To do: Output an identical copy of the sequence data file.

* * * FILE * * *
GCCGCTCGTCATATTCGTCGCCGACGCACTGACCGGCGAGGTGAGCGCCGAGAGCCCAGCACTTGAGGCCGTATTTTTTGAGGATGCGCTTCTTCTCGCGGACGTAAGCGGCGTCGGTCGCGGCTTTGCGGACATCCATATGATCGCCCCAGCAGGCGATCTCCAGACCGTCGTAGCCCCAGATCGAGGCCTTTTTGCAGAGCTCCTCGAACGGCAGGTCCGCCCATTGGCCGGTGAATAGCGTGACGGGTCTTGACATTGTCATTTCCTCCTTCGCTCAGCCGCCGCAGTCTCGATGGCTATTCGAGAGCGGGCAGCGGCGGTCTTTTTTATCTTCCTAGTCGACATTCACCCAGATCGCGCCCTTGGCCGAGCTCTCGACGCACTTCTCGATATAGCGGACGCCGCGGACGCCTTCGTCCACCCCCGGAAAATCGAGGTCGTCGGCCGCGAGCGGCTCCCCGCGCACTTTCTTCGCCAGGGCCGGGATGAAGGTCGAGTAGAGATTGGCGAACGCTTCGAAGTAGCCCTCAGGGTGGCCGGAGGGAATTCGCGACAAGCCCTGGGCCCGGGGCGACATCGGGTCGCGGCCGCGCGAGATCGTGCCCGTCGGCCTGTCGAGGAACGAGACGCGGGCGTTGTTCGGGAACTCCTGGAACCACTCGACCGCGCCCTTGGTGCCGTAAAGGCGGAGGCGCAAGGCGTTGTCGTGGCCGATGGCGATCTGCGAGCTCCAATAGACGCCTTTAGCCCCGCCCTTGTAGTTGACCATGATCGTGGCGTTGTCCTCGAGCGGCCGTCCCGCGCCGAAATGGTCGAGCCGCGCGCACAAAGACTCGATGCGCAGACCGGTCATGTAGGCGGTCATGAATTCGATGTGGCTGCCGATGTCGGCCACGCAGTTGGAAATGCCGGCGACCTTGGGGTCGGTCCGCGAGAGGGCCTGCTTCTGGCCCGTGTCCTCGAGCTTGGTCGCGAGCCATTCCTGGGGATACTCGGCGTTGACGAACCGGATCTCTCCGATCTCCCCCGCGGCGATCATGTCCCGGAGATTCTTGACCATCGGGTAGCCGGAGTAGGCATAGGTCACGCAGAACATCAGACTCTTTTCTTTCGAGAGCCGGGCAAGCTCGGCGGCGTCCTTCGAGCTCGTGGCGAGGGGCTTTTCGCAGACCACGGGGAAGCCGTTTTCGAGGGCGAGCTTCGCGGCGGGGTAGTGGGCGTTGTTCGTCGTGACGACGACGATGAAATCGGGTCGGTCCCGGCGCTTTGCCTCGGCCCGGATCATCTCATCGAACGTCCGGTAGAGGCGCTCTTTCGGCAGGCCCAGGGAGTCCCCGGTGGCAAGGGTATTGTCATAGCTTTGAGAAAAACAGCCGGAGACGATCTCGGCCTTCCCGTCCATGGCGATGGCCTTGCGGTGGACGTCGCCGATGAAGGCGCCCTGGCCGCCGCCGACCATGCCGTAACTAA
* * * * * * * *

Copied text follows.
GCCGCTCGTCATATTCGTCGCCGACGCACTGACCGGCGAGGTGAGCGCCGAGAGCCCAGCACTTGAGGCCGTATTTTTTGAGGATGCGCTTCTTCTCGCGGACGTAAGCGGCGTCGGTCGCGGCTTTGCGGACATCCATATGATCGCCCCAGCAGGCGATCTCCAGACCGTCGTAGCCCCAGATCGAGGCCTTTTTGCAGAGCTCCTCGAACGGCAGGTCCGCCCATTGGCCGGTGAATAGCGTGACGGGTCTTGACATTGTCATTTCCTCCTTCGCTCAGCCGCCGCAGTCTCGATGGCTATTCGAGAGCGGGCAGCGGCGGTCTTTTTTATCTTCCTAGTCGACATTCACCCAGATCGCGCCCTTGGCCGAGCTCTCGACGCACTTCTCGATATAGCGGACGCCGCGGACGCCTTCGTCCACCCCCGGAAAATCGAGGTCGTCGGCCGCGAGCGGCTCCCCGCGCACTTTCTTCGCCAGGGCCGGGATGAAGGTCGAGTAGAGATTGGCGAACGCTTCGAAGTAGCCCTCAGGGTGGCCGGAGGGAATTCGCGACAAGCCCTGGGCCCGGGGCGACATCGGGTCGCGGCCGCGCGAGATCGTGCCCGTCGGCCTGTCGAGGAACGAGACGCGGGCGTTGTTCGGGAACTCCTGGAACCACTCGACCGCGCCCTTGGTGCCGTAAAGGCGGAGGCGCAAGGCGTTGTCGTGGCCGATGGCGATCTGCGAGCTCCAATAGACGCCTTTAGCCCCGCCCTTGTAGTTGACCATGATCGTGGCGTTGTCCTCGAGCGGCCGTCCCGCGCCGAAATGGTCGAGCCGCGCGCACAAAGACTCGATGCGCAGACCGGTCATGTAGGCGGTCATGAATTCGATGTGGCTGCCGATGTCGGCCACGCAGTTGGAAATGCCGGCGACCTTGGGGTCGGTCCGCGAGAGGGCCTGCTTCTGGCCCGTGTCCTCGAGCTTGGTCGCGAGCCATTCCTGGGGATACTCGGCGTTGACGAACCGGATCTCTCCGATCTCCCCCGCGGCGATCATGTCCCGGAGATTCTTGACCATCGGGTAGCCGGAGTAGGCATAGGTCACGCAGAACATCAGACTCTTTTCTTTCGAGAGCCGGGCAAGCTCGGCGGCGTCCTTCGAGCTCGTGGCGAGGGGCTTTTCGCAGACCACGGGGAAGCCGTTTTCGAGGGCGAGCTTCGCGGCGGGGTAGTGGGCGTTGTTCGTCGTGACGACGACGATGAAATCGGGTCGGTCCCGGCGCTTTGCCTCGGCCCGGATCATCTCATCGAACGTCCGGTAGAGGCGCTCTTTCGGCAGGCCCAGGGAGTCCCCGGTGGCAAGGGTATTGTCATAGCTTTGAGAAAAACAGCCGGAGACGATCTCGGCCTTCCCGTCCATGGCGATGGCCTTGCGGTGGACGTCGCCGATGAAGGCGCCCTGGCCGCCGCCGACCATGCCGTAACTAA